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Captain, after exercising bis men, having announced to them that their meeting was put off, on account of their paper being illegal; but that this would give them more time, and that they would want a colour, and twelve young ladies to carry it!!

Another witness describes a drill, or parade, or field-day (for it does not exactly appear which), as being held near the highway, and relates the march of the persons concerned in companies on the road itself, he having seen and conversed with them from the mail-coach, then passing through them (p. 25). Nor is there one single deposition, even from the anonymous witnesses, that gives the least impression of any mystery or concealment being used in the whole course of these proceedings. Their object appears to have always been openly avowed, before strangers, in crowds, and upon the highways; and against this incontestable evidence of facts, we are desired to set such testimony as that of three persons, who, without swearing to any fact at all, except generally to night drills, take upon them to say, upon their oaths, that the intent of that drilling is to • qualify them for hostile purposes, against the Government of • the country, and against the peace of our Lord the King, • his crown and dignity, and to the disturbance of them these * informants,' (p. 15.) - words evidently prepared for them by some Attorney, or Justice's clerk, who mistook the work he was set upon, and added to a Deposition the but-end of an Indictment.

But we should be glad to know, in general, why the names of all these twenty-eight personages are suppressed? What risk can they run by being known? The Magistrates and Constabies all appear in their proper characters, and seem to apprehend no evil, though they are far more the objects of attack than their more obscure neighbours. Several even of the spies are named at full length; and one man who had actually been maltreated for spying, and threatened with death if he interfered again, is yet not afraid of coming forward with his tese , timony, and signing his name to it. Can any good reason be imagined for keeping back all the others? Have we not a right to conjecture, either that they would be found persons not of the best character and credit, or that their stories would be contradicted by responsible witnesses ? Above all, it is most unaccountable that such meetings as those on the highway and at Tandle Hills, should not be described by any of the hundreds, and even thousands, who were present as spectators, and some two or three of whom might have been expected to give the account of what they saw and heard. It may safely be as-" serted, that they who prepared a case resting on scraps of de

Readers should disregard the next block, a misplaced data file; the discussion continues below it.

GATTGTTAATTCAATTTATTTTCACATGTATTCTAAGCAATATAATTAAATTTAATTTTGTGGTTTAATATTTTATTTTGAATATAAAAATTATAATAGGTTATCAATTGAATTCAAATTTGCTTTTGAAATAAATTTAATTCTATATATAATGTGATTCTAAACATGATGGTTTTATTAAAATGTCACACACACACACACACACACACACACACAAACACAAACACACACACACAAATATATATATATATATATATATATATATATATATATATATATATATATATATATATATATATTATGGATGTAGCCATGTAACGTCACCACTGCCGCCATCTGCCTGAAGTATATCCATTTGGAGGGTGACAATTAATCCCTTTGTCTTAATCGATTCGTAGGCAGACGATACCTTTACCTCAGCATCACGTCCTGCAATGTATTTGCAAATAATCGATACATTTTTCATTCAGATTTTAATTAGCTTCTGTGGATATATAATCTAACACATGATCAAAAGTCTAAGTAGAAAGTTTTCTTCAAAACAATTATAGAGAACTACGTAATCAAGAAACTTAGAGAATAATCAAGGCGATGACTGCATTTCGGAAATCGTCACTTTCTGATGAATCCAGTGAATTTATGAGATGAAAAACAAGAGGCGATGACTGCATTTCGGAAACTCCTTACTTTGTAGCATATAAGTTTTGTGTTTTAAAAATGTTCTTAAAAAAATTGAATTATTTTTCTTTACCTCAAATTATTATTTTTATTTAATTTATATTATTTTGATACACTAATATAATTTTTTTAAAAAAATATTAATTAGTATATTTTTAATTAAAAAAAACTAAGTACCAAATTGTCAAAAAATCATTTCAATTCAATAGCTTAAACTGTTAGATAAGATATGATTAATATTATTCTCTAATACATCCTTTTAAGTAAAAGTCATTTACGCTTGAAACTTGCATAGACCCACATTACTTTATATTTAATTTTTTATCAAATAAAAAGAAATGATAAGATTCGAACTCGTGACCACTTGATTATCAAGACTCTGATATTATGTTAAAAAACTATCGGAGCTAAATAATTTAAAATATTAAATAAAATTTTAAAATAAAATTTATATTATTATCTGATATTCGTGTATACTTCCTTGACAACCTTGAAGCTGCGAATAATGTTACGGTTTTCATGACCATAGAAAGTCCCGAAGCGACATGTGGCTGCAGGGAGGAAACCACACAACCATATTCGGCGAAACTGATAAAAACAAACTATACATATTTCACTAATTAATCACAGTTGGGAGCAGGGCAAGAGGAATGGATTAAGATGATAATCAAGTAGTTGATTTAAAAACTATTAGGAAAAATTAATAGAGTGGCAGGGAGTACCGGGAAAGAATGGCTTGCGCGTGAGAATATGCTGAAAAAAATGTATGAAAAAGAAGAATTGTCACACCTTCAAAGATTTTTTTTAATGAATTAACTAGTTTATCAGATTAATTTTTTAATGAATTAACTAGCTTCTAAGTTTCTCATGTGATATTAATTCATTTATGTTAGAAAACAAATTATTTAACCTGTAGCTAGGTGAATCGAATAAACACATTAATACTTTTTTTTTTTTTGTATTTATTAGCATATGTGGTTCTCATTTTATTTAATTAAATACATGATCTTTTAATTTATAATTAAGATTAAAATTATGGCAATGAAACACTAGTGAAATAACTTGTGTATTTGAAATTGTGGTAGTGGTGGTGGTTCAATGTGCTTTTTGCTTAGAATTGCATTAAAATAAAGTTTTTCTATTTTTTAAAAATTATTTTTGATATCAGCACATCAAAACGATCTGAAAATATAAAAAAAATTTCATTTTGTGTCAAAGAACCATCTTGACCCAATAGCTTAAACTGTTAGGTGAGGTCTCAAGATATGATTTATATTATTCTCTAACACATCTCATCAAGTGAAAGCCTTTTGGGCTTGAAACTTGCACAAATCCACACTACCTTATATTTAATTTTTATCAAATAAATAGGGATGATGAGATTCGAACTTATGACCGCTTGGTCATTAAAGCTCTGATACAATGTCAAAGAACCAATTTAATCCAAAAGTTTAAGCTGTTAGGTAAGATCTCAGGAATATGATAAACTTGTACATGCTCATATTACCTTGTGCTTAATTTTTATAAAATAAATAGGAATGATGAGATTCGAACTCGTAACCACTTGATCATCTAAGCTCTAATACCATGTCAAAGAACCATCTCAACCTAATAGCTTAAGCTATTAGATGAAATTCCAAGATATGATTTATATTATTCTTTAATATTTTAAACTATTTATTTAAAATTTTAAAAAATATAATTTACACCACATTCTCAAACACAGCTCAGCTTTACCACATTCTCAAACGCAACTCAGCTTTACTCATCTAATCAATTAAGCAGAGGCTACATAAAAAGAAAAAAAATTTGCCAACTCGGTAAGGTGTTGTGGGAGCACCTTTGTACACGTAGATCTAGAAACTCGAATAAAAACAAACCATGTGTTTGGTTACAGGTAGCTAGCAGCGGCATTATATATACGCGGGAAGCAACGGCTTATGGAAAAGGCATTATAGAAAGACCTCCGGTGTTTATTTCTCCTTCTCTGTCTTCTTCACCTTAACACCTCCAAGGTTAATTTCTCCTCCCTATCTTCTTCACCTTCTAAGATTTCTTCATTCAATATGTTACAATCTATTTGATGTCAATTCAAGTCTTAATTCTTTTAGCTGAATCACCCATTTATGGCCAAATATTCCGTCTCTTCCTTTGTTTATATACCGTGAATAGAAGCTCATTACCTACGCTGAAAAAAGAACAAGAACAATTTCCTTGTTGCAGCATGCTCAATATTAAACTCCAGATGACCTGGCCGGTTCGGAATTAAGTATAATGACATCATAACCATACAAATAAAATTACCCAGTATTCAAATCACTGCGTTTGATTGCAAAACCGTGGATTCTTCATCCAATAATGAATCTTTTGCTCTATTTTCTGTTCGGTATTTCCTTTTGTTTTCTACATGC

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positions vouched by no names, may lay their account with an inference being drawn extremely unfavourable to their good faith. They may expect to be told that they have good reasons for suppressing so much; and they seem to do a foolish and inconsistent thing in giving such evidence at all, unless they chuse to tell more about it; for while they admit the necessity of proof, they in truth do little or nothing to furnish it. · All inquiry,-in short all methods of informing the Legislature of the country must needs be futile, except one,--the examination of witnesses : And, unless the subject is such as to admit of this species of investigation, it is infinitely better to allow measures to be adopted on the responsibility of the Executive Government alone, than to deceive the nation with the mockery of evidence. The kind of tribunal before which the examination shall take place, is comparatively of little moment; whether before the Houses of Parliament openly, or, where the subject requires secrecy, before a Select Committee, to whom the discretion may be entrustod, of withholding facts in some cases, and concealing names in others, as has been done in the most delicate of all inquiries, those concerning the affairs of the Bank. But that those who are to judge, should see those whose testimony is to guide their decision, seems a proposition too selfevident to require, or even to admit of demonstration. Even if the Ministers were suffered to pack the Committee, something like the truth must be elicited from examining witnesses ; whereas, if the Committee be as 'fairly named as possible, nothing but deception can result from their labours, if they are only to read such documents as the Ministers select to suit their own views, and are not to have the power of putting a single question, or seeing a deponent, or even knowing his name. The fairest Committee must thus be wholly in the hands of the persons who pack the Green Bag, as much as if those persons had packed the Commitiee also. To take an example from the mistakes of the Committee in 1812; the false statement that Mr Horsefall was murdered in the face of day, before a multitude who rejoiced in his massacre, never could have been made, had the Committee, instead of reporting upon the contents of letters and reports from Magistrates, seen the person who gave the account, or had the power to call before them one or two by-standers to contradict him ; for, in all probability, the least cross-examination would have shown the story to be a fiction ; and no one could have confirmed it, because there were so few people near, that there was only a single passenger who could help the wounded man to a house at some distance, as afterwards fully appeared by the Crown's evidence at the trial of the murder